Advanced students of yogic techniques don’t set themselves against the surrounding folk religion, but adapt to it and add their own insights to it as a jewel to the crown. Both in Chinese Taoism and in Hinduism, we see how folk religion gets transformed by having the spiritual tradition as a point of reference in its midst. Contrary to what early Orientalists imagined, 99% of the people in the Orient are not sages; yet, they are aware of the existence and nearness of such a class of seers, and this infuses their religion with a quality absent in the purely naturalistic Pagan religions.
Did such a spiritual tradition exist within the pre-Christian religions of Europe? In Greek and Hellenistic culture, we certainly see traces of it, but they are usually attributed to Egyptian or Asian influence. The Druids are usually credited with such a tradition, but as far as we can see, their central claim to honour within Celtic society was their memorization of a whole library of mythological and historical narratives.
This was similar to the Brahmins learning the Vedas and other classics by heart, which is part of their “karmakanda”, “ritualism”, distinct from the “jnanakanda”, the search for absolute knowledge developed in the younger layers of the Vedas, the Upanishads. Moreover, as a serious blemish on their reputation as dreamy sages, the Druids were also officiates at bloody sacrifices, allegedly even human sacrifice, which even the robust Romans found repulsive and barbaric. In the development of Vedic religion, we see animal sacrifice phased out in favour of symbolic replacement sacrifices (coconuts etc.), but Druidic religion was prevented from making such progress from barbarity to civilization because it was killed by Roman armies and Christian missionaries. When the neo-Druids in organizations like OBOD, the “Order of Bards, Ovates and Druids”, practise an altogether more peaceful religion, they can justify that (e.g. when The Times derided them on 22 June 1998 as “milk-and-water Pagans” for not even sacrificing human virgins on Summer Solstice in Stonehenge) by explaining that they supply the evolution which Druidry would have gone through, had it survived through the last two thousand years.
At any rate, a perusal of the remaining (often distorted) Pagan literature of the Celts and also of the Germanic peoples shows a lot of celebration of life, of courage and passion, and some insightful meditations on the mysteries of life and death, but nothing like a yogic tradition. Neo-Pagans who understand that something is missing make up for it by borrowing heavily from the living traditions of Asia. Thus, the OBOD has imported a lot of Hindu-Buddhist lore into its curriculum as a substitute for the unknown and irretrievable doctrines which the ancient Druids must have taught.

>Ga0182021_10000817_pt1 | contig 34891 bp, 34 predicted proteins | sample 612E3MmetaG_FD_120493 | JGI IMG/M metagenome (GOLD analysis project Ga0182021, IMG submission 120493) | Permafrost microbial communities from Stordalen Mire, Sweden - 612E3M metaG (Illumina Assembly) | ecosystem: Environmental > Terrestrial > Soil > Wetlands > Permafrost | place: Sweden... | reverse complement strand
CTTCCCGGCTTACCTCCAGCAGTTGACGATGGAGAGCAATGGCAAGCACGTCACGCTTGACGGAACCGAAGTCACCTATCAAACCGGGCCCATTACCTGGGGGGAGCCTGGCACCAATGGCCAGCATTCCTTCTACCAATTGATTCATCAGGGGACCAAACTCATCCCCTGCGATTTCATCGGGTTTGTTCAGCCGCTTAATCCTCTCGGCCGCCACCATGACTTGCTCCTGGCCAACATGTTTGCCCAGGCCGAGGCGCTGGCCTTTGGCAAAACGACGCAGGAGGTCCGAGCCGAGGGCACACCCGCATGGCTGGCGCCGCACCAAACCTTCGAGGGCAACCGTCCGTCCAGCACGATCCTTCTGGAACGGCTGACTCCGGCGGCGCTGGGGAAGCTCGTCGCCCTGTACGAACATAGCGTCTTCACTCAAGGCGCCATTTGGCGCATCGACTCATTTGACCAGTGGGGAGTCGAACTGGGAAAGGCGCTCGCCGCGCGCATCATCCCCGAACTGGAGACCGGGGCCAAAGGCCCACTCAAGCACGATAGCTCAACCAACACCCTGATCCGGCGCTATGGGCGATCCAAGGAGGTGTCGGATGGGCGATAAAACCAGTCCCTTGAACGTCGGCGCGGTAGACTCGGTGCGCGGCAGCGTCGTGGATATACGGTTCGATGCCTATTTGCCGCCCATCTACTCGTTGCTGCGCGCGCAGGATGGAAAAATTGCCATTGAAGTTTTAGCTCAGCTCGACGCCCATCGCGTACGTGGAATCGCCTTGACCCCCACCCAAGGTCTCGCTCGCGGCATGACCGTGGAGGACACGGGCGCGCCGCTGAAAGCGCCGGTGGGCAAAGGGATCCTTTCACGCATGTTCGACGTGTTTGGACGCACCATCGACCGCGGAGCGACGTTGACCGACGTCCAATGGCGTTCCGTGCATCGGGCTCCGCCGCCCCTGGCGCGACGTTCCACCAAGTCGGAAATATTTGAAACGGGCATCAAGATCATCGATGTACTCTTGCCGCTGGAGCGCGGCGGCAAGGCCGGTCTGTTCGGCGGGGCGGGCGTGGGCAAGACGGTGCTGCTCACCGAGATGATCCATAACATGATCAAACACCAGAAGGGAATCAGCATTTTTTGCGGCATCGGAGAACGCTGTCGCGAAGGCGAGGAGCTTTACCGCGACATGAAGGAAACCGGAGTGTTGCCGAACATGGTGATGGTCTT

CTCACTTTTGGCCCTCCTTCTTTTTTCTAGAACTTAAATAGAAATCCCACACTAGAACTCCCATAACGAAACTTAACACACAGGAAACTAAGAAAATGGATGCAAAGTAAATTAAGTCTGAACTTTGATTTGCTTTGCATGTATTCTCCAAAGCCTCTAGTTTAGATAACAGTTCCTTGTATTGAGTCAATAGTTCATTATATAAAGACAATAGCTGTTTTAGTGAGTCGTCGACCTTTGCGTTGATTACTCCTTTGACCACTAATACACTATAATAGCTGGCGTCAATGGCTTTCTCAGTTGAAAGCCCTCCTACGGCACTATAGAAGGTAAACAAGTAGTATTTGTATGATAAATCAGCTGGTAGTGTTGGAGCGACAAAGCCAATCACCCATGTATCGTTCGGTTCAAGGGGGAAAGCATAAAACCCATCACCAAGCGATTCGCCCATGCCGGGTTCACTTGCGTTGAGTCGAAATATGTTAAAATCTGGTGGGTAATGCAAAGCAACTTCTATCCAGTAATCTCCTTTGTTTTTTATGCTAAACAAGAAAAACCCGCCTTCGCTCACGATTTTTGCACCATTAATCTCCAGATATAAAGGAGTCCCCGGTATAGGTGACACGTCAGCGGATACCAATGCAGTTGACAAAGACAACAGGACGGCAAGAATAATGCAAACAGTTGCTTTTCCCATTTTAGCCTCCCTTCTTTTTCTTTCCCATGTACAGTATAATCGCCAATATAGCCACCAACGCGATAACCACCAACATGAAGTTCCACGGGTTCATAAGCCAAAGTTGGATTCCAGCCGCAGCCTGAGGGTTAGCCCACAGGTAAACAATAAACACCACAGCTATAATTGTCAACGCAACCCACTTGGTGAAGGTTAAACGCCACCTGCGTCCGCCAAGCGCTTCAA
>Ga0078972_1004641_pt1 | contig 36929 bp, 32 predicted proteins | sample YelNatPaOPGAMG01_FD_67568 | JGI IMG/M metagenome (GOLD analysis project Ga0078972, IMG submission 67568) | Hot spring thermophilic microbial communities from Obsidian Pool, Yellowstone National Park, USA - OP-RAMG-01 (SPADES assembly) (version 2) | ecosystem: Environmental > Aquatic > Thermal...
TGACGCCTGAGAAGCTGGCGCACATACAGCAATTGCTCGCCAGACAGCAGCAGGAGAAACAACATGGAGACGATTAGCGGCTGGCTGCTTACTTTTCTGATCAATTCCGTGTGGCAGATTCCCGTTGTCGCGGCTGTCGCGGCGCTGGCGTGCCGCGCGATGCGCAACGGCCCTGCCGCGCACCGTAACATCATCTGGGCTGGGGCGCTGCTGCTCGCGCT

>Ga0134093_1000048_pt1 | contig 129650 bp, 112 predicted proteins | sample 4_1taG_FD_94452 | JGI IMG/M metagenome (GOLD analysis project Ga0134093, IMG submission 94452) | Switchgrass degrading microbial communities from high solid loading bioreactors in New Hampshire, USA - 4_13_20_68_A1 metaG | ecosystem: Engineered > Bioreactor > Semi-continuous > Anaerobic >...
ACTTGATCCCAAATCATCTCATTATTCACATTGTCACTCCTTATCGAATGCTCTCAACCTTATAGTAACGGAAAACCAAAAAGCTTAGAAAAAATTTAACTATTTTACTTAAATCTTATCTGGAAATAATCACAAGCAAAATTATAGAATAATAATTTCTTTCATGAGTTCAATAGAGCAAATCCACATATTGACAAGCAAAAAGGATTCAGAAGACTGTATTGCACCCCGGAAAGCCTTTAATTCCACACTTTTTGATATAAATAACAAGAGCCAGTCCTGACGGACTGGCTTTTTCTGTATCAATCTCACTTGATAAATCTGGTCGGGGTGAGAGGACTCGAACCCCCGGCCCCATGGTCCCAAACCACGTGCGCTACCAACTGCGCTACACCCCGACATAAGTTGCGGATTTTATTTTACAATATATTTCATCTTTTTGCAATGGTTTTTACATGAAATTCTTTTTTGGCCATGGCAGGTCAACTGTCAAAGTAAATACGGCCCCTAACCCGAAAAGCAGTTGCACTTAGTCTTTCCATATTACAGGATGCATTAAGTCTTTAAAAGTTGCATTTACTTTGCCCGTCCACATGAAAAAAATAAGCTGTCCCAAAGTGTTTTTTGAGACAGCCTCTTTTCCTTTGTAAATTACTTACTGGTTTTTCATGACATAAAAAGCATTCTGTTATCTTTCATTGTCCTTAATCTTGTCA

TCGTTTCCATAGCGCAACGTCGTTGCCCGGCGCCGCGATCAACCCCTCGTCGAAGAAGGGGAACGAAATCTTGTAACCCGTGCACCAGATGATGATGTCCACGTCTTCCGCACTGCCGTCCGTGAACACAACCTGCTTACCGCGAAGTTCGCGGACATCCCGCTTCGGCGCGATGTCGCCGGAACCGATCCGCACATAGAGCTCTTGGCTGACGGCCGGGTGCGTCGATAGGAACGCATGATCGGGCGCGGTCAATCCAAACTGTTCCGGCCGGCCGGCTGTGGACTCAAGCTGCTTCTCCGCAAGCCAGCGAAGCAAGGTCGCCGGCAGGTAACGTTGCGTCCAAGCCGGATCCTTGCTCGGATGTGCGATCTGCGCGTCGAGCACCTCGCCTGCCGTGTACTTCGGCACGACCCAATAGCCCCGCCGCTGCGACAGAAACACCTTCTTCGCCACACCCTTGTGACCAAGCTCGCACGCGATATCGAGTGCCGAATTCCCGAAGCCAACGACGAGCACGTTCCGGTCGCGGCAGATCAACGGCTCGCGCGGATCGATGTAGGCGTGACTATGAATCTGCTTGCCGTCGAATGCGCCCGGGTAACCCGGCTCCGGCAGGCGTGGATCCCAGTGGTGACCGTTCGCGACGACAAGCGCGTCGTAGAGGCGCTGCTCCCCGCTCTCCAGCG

To some extent, this is historically justified because European and Asian Pagan traditions did have certain doctrines in common, e.g. the belief in reincarnation is well-attested by Greco-Roman observers of the Druidic tradition, in Virgil’s Aeneis and other European Pagan sources. But to some extent, it may be just fantasy: it is really possible that our Celtic and Germanic ancestors did miss out on some philosophical developments which were taking place in more civilized parts of the world.
And whatever they did know and teach has largely been lost, or only been registered by Christian monks who didn’t understand much of it anymore. So, either way, neo-Pagans trying to supply the innermost teachings to a tradition of which folklore and scanty surviving texts have only preserved a skeleton, have no choice but to look to surviving traditions like Hinduism.
Xenophobia : Alternatively, some neo-Pagan ideologues reject any input from Asian or other traditions. In the Netherlands, the late Noud van den Eerenbeemt, a Germanic heathen, used to teach something he called “Runic yoga”, meaning a series of body postures imitating the shapes of the old Germanic alphabet signs or Runes. I think this was a bit silly, as Hatha-yogic postures are designed to produce certain effects in the energetics of the body, not to impersonate certain visual shapes.
However, some heathens rejected it for a wholly different reason: yoga is a non-European invention, hence “unfit for European people”. They were apparently unaware that the Runic alphabet itself was once imported from the south, and that the Indo-European languages themselves, and the religious lore they carried, were once imported from the East: at least from Russia, according to the dominant theory, or perhaps even from Afghanistan or India.
Those are the people who reject Christianity on grounds of its foreign origin: an “Asian religion unfit for Europeans”, just like Hinduism.